Edgar and Anne Neal have been in love with North Capitol Hill almost as long as they've been in love with each other. Their courtship began at...

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Edgar and Anne Neal have been in love with North Capitol Hill almost as long as they’ve been in love with each other.

Their courtship began at Anne’s aunt’s house on Delmar Drive.

When the couple married in 1960, they looked for a home in the same neighborhood.

Just days after their wedding, they moved into their house overlooking Portage Bay — 47 years later, they couldn’t imagine living anywhere else.

“Same house, same spouse,” Anne Neal quipped.

“We just decided it was meant to be,” Edgar Neal said.

With plentiful parks, historic homes and quick access to the city center, North Capitol Hill is a coveted address.

The median price of a single-family house in the Seattle area that includes North Capitol Hill was $635,000 in June, up 10 percent from June 2006 according to figures released this past week by the Northwest Multiple Listing Service.

A typical condo in the area sold for $313,925 in June, up 4.7 percent over the past year.

The North Capitol Hill neighborhood is a pocket — surrounded by some of the city’s most distinctive communities: Montlake, Eastlake and Capitol Hill.

The borders of North Capitol Hill are blurred and everyone who lives here has their own fuzzy definition of where the neighborhood begins and where it ends, although the general consensus is that the southern boundary is East Galer Street.

While still not a household name to other city dwellers, North Capitol Hill is a neighborhood. Just ask the people who live there.

Manhattan native Pegeen Shean moved there 15 years ago because she wanted a neighborhood that was close to downtown — but not too close.

“I enjoy the density. It’s a vibrant place now compared to when I first got here,” said Shean, who’s now president of the North Capitol Hill Neighborhood Association.

The neighborhood may not get a designation on a map, but the streets of North Capitol Hill tell the history of the city.

On top of the hill is Lake View Cemetery, the final resting place of some of the city’s founding families.

Drive through the cemetery and you’ll see headstones and monuments displaying the same names seen all over town on city street signs: Yesler, Denny and Dearborn.

Tucked amid a cluster of homes behind Lake View Cemetery is a Civil War burial ground — the Grand Army of the Republic Cemetery Park, where both Confederate and Union soldiers are buried.

North Capitol Hill has a host of hidden quirks.

The neighborhood is full of staircases, some easily visible, some not — endless steps connecting North Capitol Hill to the neighborhoods above and below.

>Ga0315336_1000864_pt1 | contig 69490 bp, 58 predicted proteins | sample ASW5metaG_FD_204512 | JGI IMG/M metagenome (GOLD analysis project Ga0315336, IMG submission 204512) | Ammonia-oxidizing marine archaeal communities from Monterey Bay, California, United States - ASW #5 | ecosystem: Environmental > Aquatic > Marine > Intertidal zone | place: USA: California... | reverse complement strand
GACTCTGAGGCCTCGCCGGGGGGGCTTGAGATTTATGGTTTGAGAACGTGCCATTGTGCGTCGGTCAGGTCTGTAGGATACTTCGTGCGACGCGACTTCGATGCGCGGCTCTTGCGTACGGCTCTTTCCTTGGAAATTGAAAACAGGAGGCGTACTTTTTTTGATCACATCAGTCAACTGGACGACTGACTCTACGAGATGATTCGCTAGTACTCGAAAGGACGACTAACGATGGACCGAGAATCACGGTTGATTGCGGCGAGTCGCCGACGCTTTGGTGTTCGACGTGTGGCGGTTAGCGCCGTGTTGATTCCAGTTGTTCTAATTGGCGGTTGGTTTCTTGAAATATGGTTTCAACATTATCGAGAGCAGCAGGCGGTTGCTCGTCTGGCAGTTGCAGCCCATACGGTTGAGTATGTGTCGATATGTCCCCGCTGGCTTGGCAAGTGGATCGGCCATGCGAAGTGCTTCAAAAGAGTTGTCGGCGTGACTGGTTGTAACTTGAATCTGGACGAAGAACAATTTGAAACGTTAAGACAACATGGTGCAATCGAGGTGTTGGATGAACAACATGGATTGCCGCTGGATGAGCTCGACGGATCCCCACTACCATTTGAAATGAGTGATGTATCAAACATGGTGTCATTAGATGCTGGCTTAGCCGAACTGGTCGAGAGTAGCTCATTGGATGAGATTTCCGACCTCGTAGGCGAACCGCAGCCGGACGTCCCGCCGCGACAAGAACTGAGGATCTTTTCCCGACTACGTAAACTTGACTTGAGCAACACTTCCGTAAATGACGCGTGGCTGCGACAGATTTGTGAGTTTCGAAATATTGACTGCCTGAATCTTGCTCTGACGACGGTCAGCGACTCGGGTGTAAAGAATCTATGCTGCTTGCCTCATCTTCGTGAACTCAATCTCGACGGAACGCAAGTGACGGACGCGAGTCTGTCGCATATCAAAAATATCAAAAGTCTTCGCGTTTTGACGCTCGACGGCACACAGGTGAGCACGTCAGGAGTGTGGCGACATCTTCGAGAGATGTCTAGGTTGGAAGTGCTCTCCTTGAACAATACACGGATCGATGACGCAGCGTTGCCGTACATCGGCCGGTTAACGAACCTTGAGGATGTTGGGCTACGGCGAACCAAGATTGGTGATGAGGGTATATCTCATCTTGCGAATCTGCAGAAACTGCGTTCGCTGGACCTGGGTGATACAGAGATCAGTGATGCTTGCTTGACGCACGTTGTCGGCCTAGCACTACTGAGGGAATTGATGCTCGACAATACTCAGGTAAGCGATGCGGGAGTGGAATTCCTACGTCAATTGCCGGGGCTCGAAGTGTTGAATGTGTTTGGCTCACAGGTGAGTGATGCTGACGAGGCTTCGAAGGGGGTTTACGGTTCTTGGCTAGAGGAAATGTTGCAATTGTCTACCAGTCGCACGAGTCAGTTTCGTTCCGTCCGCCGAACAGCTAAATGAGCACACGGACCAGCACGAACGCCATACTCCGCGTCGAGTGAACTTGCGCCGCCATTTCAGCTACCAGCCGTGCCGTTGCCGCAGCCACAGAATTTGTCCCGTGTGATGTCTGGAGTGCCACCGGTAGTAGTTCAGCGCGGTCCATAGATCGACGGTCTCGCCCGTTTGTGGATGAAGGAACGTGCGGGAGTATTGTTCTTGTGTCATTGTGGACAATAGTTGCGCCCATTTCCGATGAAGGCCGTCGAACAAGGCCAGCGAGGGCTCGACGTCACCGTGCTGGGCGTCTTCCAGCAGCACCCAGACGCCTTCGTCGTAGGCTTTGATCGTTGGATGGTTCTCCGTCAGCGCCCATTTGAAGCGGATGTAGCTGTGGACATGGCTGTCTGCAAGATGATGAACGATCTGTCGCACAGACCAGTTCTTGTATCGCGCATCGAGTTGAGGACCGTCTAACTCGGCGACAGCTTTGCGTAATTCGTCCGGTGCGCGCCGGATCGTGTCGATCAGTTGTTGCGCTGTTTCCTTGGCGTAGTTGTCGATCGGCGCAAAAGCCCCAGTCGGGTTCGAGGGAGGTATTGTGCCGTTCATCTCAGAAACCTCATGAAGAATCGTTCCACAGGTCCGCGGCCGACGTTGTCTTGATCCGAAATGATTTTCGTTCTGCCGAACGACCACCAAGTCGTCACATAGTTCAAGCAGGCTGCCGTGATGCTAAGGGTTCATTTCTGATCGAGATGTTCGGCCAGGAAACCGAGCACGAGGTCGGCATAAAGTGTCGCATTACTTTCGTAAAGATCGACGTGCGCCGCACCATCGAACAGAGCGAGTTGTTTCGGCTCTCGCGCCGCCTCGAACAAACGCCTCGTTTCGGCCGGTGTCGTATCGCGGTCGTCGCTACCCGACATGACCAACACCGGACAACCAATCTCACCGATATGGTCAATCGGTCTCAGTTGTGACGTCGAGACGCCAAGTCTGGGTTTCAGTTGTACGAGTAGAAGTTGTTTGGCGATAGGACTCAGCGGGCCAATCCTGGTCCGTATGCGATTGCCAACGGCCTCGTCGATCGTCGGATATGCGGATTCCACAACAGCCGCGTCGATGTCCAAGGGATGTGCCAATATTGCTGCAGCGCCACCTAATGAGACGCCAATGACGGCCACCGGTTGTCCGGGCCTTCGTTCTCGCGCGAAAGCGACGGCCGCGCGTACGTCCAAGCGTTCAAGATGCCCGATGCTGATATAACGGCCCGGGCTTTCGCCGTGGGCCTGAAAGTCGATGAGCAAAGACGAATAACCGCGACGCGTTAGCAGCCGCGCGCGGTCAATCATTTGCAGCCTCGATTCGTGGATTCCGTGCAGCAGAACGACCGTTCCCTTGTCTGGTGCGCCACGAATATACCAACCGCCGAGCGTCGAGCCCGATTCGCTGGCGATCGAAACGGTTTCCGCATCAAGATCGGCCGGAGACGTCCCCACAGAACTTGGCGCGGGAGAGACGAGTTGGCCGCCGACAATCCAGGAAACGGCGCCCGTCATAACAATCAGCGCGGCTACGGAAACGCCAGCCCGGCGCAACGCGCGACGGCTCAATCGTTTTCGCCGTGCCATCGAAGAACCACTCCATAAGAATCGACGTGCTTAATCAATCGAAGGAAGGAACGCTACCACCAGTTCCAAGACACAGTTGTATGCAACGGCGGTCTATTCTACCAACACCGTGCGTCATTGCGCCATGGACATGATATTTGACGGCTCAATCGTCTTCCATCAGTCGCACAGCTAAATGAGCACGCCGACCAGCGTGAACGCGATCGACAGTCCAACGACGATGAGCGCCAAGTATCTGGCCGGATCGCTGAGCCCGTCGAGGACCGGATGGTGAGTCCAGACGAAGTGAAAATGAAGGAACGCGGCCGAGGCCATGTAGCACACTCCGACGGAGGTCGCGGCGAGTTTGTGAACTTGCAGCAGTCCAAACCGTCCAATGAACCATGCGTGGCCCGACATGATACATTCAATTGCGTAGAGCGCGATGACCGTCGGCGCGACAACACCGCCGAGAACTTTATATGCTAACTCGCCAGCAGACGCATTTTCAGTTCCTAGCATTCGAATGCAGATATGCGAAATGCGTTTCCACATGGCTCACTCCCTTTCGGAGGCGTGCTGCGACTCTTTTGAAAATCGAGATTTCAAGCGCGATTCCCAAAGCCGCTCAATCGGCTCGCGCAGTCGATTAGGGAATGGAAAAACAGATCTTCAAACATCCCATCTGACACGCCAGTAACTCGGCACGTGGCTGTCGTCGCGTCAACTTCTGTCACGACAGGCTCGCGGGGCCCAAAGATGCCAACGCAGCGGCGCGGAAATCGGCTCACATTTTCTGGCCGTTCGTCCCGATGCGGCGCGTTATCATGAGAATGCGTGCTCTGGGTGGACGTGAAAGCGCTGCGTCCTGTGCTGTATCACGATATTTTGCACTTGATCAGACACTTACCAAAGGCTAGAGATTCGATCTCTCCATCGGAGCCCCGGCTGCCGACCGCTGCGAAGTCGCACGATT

Take a hard right around the curve off of East Boston Street and you’ll find yourself on Boston Terrace — a cluster of homes literally hanging off the hillside.

Off Delmar Drive East, barely visible from the street is the entrance to Interlaken Park.

The park is part of the city’s parks plan designed by the Olmsted Brothers, the same family of architects who designed New York City’s Central Park.

Interlaken Boulevard winds through a wooded ravine, dotted with homes and the Seattle Hebrew Academy, the former Forest Ridge school, a Seattle historic landmark.

North Capitol Hill’s only commercial district is a sliver of shops along 10th Avenue East, just south of Roanoke Park.

A nail salon, two pizza places, a dry cleaner and a coffee shop make up the current mix. The strip is anchored by longtime neighborhood staple the Roanoke Tavern.

The only convenience store, the European Common Market, was boarded up several months ago.

Over the years, 10th Avenue has become a main thoroughfare for drivers heading to Broadway or downtown and wanting to avoid congested nearby Interstate 5.

The growth of the two private schools in the neighborhood, Seattle Prep (a high school) and the Bertschi School (an elementary school) has added to the traffic.

Save for the increased traffic and a handful of new homes, Edgar and Anne Neal can point out only one major change to their neighborhood in the past half-century: the intersecting freeways, I-5 and Highway 520.

When 520 sliced through in the early 1960s, it subdivided the neighborhood into small clusters: North Capitol Hill, Portage Bay and Roanoke Park. With the planned expansion of 520, the neighborhood will likely change again.

And this time, it might be for the better, Shean says. Some plans call for a freeway lid with a park on top — something that could really add to the neighborhood, Shean said.